Images of suffering in drought-ridden Africa have particular resonance for Nemai Ghosh.
Sebastião Salgado's humanistic documentation of famine in Sahel: The End of the Road transported me to my childhood encounter with the Bengal famine of 1943. I remember visiting Calcutta, the final resort of the starving victims, with my mother. Time has not erased my eight-year-old memory of malnourished bodies wandering the streets, crying for food. One image stands out most vigorously: that of numerous, random, unidentified bodies being dumped into crematoriums; unrecognised skin and bone being burnt to ashes and discarded in a matter-of-fact way. As a photographer, I doubt if I could ever have recorded on film such stark suffering mingled with such utter humiliation. But the memory haunts me still, as does Salgado's comment: "The planet remains divided."
This artist-thinker-photographer's realisation that the First World suffers from a crisis of excess while the Third is in a crisis of need was reflected in miniature form in the province of Bengal during the time of the British Raj. The famine was not the result of any environmental calamity but came out of the Second World War, the greed of both rich and poor, and the callousness of government officials. But while at least 3 million people died, they were mostly the rural poor; the urban middle class remained largely unaffected. I wonder how Salgado would have captured the suffering of this miserable multitude? Would he have been able to find even a shred of the dignity that he has discovered in the inhabitants of Sahel? What else could he have recorded, if not defeat? A colossal human defeat.
Salgado photographed the arid, drought-stricken Sahel region of Africa (which stretches over parts of Chad, Ethiopia, Mali and Sudan) during 15 months in 1984-85, when 1 million people were dying of starvation. As part of a team of doctors-turned-saviours from Medecins sans Fronti res, Salgado recorded the suffering of this huge population for whom death had become an everyday reality. Images of emaciated, inert bodies lying about in the refugee camps, on the long migratory routes to neighbouring Sudan or at funeral sites, or of the body of a dead child in an old man's arms, make one wonder if these people were truly confronting death or drowsily submitting themselves to it. Or was it more a submission to the dry, fractured, dead earth towards which a man is seen bowing down in prayer? Death seems to triumph over all, except for in occasional images, such as that of a young boy smiling as his companions listen to the sound of water flowing through a pipe, of a child in the care of a medical worker and of a woman giving birth.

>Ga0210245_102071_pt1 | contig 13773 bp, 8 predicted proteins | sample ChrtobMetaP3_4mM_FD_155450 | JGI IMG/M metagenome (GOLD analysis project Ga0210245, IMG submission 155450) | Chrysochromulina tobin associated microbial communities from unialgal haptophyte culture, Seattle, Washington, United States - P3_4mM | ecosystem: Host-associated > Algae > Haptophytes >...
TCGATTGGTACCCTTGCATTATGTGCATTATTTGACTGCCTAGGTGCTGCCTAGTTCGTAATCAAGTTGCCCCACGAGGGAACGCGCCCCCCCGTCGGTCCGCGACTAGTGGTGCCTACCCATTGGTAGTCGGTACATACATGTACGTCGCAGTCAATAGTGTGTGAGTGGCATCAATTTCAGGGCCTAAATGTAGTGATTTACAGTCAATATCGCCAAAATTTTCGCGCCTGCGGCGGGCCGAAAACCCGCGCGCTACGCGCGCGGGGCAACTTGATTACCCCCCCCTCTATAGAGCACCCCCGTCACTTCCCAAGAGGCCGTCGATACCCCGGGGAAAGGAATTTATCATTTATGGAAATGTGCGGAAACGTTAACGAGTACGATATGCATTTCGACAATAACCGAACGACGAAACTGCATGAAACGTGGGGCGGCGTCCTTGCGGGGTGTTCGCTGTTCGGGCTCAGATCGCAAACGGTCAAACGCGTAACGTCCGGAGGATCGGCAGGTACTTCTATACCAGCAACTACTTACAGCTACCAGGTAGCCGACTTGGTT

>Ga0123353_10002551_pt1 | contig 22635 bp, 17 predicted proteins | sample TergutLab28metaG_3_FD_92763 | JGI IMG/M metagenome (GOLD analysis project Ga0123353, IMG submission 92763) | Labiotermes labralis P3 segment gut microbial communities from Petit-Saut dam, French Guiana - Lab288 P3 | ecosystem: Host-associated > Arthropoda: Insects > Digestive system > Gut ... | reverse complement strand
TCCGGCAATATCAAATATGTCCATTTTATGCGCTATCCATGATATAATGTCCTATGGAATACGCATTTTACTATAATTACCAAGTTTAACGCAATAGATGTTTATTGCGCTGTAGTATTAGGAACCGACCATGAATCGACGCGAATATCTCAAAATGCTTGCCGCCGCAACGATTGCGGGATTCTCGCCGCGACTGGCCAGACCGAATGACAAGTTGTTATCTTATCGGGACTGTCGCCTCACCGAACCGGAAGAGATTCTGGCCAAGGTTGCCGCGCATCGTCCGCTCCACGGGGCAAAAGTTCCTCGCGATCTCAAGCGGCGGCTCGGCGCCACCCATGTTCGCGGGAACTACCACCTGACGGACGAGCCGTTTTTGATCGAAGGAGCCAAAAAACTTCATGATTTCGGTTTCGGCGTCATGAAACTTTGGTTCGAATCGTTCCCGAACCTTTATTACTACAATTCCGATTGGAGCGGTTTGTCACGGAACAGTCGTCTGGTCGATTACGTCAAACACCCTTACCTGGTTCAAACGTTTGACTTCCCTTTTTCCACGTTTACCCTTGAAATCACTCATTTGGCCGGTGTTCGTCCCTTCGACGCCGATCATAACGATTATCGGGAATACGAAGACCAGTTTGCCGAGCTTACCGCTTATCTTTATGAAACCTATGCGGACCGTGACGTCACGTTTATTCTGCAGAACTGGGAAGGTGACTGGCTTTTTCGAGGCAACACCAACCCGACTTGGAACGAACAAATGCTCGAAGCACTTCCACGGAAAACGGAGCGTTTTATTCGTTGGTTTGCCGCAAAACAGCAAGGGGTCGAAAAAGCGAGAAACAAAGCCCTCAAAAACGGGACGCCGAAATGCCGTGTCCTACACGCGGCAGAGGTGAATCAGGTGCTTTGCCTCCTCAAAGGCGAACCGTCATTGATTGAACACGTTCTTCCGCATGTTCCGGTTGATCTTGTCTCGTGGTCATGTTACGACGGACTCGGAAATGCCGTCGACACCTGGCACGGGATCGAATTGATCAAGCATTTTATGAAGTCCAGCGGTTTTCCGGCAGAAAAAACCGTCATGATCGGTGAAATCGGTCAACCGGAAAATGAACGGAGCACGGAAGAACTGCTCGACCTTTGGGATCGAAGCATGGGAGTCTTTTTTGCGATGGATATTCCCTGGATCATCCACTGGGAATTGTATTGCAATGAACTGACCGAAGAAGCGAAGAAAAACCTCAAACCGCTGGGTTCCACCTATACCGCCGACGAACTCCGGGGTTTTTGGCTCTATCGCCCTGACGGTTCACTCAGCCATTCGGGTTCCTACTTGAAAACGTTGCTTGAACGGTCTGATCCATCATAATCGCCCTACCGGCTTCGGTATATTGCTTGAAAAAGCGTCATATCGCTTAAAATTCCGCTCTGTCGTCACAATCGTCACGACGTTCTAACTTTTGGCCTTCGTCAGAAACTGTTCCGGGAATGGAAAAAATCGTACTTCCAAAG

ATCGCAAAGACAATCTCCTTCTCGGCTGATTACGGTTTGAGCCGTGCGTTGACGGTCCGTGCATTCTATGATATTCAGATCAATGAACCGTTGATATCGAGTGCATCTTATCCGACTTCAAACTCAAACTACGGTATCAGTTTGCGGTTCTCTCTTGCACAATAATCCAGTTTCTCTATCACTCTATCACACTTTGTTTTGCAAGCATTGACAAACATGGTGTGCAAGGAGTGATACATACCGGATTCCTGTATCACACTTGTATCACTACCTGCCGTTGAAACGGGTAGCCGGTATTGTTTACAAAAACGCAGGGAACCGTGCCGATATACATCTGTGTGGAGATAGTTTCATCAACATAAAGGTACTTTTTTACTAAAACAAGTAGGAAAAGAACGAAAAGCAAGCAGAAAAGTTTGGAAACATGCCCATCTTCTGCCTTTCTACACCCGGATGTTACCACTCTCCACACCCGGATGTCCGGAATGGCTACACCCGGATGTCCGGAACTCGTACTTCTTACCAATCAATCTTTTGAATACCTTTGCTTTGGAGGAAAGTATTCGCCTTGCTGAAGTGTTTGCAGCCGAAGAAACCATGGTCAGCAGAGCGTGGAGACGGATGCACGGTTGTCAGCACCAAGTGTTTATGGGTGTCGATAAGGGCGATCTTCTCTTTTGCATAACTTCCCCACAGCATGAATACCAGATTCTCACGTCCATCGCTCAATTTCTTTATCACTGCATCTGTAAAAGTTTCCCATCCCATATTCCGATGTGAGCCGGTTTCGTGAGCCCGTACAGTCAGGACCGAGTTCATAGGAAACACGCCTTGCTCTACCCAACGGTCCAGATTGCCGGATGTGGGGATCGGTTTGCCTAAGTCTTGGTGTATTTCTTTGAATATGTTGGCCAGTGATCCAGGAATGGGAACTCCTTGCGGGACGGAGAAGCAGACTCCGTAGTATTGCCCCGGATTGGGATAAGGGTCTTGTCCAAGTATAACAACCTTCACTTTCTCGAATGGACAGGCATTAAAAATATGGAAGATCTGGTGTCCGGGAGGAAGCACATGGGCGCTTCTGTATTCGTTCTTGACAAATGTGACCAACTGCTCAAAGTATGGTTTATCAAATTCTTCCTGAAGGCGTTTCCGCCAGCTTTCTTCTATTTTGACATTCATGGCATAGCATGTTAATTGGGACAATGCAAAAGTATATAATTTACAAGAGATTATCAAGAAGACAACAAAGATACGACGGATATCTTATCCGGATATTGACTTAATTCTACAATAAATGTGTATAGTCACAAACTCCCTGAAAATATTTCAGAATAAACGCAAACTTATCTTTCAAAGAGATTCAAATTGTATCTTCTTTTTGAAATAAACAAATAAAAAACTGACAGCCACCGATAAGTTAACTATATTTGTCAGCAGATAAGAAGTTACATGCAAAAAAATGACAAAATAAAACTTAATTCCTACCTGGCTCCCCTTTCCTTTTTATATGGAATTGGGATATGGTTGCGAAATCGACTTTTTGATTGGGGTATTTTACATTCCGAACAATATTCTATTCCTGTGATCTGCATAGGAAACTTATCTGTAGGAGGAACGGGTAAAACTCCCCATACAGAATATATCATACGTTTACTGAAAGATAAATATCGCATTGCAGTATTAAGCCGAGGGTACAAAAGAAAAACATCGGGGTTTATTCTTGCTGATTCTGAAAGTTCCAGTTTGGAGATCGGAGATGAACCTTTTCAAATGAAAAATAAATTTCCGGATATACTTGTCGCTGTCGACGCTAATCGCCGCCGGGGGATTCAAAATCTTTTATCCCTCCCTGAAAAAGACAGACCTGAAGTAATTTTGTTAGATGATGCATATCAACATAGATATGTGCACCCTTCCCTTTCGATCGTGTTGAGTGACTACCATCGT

Especially haunting are the eyes of those who look directly at us - such as the man in Wad Kauli camp and the child in the throes of death at Korem camp. Orville Schell's comment in the book's foreword is remarkably apt.
For Schell, Salgado's photographs raise an "unspoken question": "How can this be?" Eduardo Galeano's response to these stares in his afterword is equally moving: "These people fix their gaze on you. They seem more dead than alive. But they look at you and silently they address you. My world is your world, too, they say; my time is also your time."
In the introduction, Fred Ritchin comments on his tireless efforts to get these photographs, which "recorded another Holocaust", published in the US. I am glad to see that he succeeded - but only after 20 long years of persuasion. Sahel remains an extraordinary document of compassion for those victims of a devastated landscape who would otherwise have been forgotten. It reinforces the reality of the huge gap between haves and have-nots: the hallmark of Salgado's work.
Nemai Ghosh is a photographer based in Calcutta whose work is in the permanent collection of India's National Gallery of Modern Art in New Delhi.
Sahel: The End of the Road
Author - Sebastião Salgado
Publisher - University of California Press
Pages - 139
Price - £29.95
ISBN - 0 520 24170 3
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